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Potters wheel: Crystalline works

May 09, 2010

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Unlike traditional clay craft, which dates back to Mehar Garh and Indus Valley civilisations, studio ceramics is a nascent post-independence genre with limited progress. At the recent Chawkandi Art exhibition in Karachi contemporary ceramist Salman Ikram spoke at length about his show, 'Crystalline works' and the sporadic existence of studio ceramics.

A growing number of qualified contemporary ceramists, triennial events and interest levels, have not generated the expected increase in solo shows or production of ceramic art. What is retarding the flowering of studio pottery/ceramics?

Public awareness about studio pottery is not rising in tandem with its development as an art form amongst contemporary ceramists. Studio potters are innovating but are not consistent in their efforts. The current socio-political upheaval is also not conducive to production. I, too, have come to Karachi for a solo after a lapse of five years. Maintaining a private studio is expensive and constructing kilns and making wheels also requires a great deal of interaction with the technicians. There are no local centres that can provide these facilities to visiting ceramicists. The non-availability of suitable ready-made materials is a constant drawback and clay bodies and glazes have to be self-prepared from locally available materials. This taxes the creative process, making production long and arduous.

If there are impediments how did you as a ceramist overcome them?

I have made a determined effort to establish my art practice. Setting up a studio with a kiln was my first priority after graduation. I continue to upgrade it and now have a couple of kilns. I constantly wash my clays to create compositions suitable for my category of work, as there are no refined products available here unlike the West where prepared clays and ready-made glazes can be ordered from the market.

What is your work process?

Primarily I throw to create a sculptural form and my emphasis on shape or surface textures is a pre-planned effort. If I am highlighting form then I opt for dry glazes in attractive tones but when accent is on glazes then the shape is simple. My colours are oxides and I purchase them from wherever I can.

Your works are distinguished by their unusual and varied glazes, can you elaborate on this?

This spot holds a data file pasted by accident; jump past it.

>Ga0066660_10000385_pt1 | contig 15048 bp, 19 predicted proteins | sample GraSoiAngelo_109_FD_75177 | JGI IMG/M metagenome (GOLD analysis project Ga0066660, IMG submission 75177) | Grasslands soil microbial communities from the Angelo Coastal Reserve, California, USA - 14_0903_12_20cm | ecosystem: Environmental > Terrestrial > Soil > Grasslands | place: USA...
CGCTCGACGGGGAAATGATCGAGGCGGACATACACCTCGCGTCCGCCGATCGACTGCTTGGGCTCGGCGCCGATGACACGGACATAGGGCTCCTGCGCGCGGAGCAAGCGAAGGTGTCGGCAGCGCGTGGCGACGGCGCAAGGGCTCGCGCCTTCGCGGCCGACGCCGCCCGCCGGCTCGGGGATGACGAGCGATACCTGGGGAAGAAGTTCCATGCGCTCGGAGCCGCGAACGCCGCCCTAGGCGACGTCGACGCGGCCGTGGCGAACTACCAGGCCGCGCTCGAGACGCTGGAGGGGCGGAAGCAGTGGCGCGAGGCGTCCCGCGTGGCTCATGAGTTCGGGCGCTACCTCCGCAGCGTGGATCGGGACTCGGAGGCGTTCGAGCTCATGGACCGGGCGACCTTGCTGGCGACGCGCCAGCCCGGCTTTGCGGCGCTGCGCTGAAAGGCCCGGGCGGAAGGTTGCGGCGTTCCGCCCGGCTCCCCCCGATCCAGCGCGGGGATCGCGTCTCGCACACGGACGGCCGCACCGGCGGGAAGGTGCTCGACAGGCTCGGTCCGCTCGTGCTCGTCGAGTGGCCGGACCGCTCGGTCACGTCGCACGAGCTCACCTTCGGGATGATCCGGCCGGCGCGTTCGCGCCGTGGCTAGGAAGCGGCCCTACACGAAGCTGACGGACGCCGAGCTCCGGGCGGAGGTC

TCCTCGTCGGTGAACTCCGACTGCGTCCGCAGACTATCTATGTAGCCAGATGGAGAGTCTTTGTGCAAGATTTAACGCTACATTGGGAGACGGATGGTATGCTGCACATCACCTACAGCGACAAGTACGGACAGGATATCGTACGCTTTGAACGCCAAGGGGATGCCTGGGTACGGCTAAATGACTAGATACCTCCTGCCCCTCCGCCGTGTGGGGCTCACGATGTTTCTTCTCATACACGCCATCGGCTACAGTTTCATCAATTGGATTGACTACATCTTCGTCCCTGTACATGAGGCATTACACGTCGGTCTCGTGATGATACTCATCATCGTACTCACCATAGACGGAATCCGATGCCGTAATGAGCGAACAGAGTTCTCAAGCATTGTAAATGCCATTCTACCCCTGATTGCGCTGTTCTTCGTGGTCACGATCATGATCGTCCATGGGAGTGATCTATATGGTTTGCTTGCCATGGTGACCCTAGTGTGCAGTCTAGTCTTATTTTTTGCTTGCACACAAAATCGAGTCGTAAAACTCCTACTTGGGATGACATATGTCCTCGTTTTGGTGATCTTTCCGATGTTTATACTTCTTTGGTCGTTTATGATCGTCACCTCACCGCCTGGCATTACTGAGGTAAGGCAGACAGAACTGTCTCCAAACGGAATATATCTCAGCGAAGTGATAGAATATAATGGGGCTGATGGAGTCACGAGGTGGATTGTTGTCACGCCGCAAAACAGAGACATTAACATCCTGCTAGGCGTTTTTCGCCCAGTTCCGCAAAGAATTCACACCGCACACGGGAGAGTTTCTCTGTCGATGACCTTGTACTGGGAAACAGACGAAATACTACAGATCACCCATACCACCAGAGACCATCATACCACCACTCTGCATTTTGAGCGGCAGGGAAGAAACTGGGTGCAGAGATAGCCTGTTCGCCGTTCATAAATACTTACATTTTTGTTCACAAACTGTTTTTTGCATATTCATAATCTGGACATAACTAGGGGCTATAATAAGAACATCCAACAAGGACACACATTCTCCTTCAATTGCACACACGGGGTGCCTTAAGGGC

I have experimented with a host of glazes including dry, matt, volcanic and crackled varieties but presently I am concentrating on crystalline surfaces. Glaze crystals spontaneously form and grow in the molten glazes while the pieces are cooling in the kiln. Many opaque and matt glaze textures are the result of multitudes of micro-crystals, so minute that they are invisible to the naked eye.

The macro-crystalline glazes, or more commonly known as crystalline glazes, have crystals that grow large enough to see. They develop 'growth rings', halos, star-bursts and auroras, which record changing conditions within the kiln. I do not embed the crystals on the porcelain, nor can I see them growing in the kiln.

A pieces relative quality can only be judged after the firing cycle is complete. I enjoy the challenge of controlling this process with extensive record-keeping, experience, observation, and attention to detail. My ceramic surfaces are my canvas where my artistic acumen is at play.

Are you exhibiting internationally?

Recently a collection of my work was shown in an art fair in Madrid, Spain. The feedback on my web page www,salmanikram.com was very positive and another show is in the pipeline. I am part of the American Forum of potters on the web where there is a constant exchange of experiences—they work with natural kilns and are really amazed how I manage to achieve crystalline effects through firing in a gas kiln.

The ongoing sharing of knowledge on the web energises one's art practice, one's work is given larger exposure and one gains from the insights of others. Unfortunately this interest and dialogue is missing within the ceramic community here.

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